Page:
Samsung is going to add wireless charging capabilities to the Galaxy A (2021) mid-range series, according to The Elec citing industry sources. As of now, wireless charging is available only on the company’s flagship phones, but this could change by the end of the year as the popularity and adoption rate of mid-range devices continues to increase.
More seasoned SamMobile readers might be thinking they’re having a déjà vu, as indeed, the idea that Samsung will be giving wireless charging capabilities to its mid-range phones is not entirely new. However, the mobile landscape has changed over the past couple of years, and especially in Q1 2020 in the wake of the COVID-10 pandemic. Mid-range phones have become very popular to the point where the Galaxy A51 outsold the Galaxy S20 in the first quarter.
With rising demand for mid-range solutions and with competitors like Apple fitting its mid-range phones with wireless charging capabilities, the industry expects Samsung to do the same with at least some of its 2021 mid-range phones. Especially the direct sequels to the Galaxy A51 and Galaxy A71, which will likely be known as the Galaxy A52 and Galaxy A72.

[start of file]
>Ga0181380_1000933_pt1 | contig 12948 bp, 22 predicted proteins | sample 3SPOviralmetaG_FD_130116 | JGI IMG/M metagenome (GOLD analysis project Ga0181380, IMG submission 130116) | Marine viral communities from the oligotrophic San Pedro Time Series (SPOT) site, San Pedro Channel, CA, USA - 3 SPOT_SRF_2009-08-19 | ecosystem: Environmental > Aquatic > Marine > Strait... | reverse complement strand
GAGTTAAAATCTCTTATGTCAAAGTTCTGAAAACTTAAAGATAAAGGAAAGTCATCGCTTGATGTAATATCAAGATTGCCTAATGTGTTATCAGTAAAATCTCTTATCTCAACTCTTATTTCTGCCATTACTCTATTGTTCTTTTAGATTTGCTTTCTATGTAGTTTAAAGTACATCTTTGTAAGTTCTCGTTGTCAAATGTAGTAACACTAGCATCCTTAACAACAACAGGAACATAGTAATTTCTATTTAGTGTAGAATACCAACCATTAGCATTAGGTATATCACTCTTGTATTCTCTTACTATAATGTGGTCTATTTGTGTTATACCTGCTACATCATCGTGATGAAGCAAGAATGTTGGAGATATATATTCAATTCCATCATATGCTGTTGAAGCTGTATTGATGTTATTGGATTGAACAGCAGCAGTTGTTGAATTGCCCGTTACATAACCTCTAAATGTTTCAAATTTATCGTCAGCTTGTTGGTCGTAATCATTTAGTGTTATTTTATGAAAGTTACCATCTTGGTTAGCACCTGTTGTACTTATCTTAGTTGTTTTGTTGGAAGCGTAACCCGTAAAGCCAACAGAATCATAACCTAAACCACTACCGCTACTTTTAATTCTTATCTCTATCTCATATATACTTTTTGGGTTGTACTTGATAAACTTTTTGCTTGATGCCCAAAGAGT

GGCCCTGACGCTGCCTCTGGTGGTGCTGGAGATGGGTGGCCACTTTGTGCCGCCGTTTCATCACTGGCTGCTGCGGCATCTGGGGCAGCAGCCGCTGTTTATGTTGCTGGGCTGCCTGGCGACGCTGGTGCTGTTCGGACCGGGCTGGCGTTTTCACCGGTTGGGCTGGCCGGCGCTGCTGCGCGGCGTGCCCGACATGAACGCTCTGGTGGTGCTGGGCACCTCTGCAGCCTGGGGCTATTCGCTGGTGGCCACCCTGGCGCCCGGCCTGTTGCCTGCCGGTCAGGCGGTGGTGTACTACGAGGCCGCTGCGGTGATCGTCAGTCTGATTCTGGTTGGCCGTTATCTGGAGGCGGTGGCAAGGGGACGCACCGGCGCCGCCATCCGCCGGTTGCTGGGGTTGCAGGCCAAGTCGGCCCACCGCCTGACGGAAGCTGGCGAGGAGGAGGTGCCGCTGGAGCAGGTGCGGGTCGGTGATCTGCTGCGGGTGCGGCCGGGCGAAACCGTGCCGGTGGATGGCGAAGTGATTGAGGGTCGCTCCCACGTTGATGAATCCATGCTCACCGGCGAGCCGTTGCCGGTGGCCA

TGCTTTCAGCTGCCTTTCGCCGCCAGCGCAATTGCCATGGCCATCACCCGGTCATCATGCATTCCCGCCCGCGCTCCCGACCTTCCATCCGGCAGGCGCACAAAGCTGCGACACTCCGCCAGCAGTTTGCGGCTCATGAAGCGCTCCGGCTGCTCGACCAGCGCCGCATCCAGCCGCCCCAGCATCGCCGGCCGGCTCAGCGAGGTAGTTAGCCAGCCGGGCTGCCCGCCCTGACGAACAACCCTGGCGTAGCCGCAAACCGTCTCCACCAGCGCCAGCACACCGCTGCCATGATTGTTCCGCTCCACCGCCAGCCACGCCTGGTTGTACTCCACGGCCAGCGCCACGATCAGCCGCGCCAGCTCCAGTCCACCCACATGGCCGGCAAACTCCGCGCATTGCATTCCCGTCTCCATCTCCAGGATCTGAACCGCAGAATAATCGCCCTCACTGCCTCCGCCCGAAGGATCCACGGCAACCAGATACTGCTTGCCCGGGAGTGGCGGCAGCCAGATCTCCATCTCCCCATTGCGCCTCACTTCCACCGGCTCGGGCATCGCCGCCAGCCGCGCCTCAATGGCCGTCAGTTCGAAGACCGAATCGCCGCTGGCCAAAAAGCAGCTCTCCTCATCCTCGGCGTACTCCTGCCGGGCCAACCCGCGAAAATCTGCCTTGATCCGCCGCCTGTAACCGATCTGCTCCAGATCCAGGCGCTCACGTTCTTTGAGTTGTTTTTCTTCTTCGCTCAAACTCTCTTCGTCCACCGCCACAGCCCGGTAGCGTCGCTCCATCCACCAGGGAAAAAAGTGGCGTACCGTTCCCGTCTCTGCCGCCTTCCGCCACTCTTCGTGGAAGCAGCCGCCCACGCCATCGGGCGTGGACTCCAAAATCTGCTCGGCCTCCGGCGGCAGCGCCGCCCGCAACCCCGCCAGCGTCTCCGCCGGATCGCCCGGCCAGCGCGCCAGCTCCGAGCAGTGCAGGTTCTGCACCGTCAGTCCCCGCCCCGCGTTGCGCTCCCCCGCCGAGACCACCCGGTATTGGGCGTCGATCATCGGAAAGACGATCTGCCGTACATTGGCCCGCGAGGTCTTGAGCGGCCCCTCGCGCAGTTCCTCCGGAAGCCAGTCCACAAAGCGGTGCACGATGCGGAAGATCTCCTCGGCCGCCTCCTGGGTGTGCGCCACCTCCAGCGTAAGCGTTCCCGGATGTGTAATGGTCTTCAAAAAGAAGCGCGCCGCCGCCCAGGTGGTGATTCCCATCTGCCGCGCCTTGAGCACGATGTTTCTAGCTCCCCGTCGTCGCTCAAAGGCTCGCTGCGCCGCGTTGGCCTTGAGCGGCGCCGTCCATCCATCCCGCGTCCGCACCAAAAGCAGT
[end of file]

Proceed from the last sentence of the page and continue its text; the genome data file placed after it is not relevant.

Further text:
Samsung’s plans to ship its future mid-range phones with wireless charging tech have already been discussed with three wireless charging module suppliers, according to the source. They are Hansol Technics, Amotech, and Chemtronics – the same companies that have supplied Samsung with wireless charging coils for the Galaxy S20 series.
The local media claims that Hansol Technics is leading the charge in terms of designing the mid-range wireless charging module for Samsung’s Galaxy A (2021) smartphones. But pushing mid-range prices into flagship territory would go against the segment’s philosophy, so the company’s goal right now is to develop a cost-effective wireless charging module to fit the cost requirements of the mid-range market. Once the module is designed, it will be mass produced by Hansol Technics who is expected to remain the main supplier for about 1-2 months. Then, Amotech and Chemtronics can fire up their own production lines and push Hansol Technics’ final design into mass production on their own conveyor belts.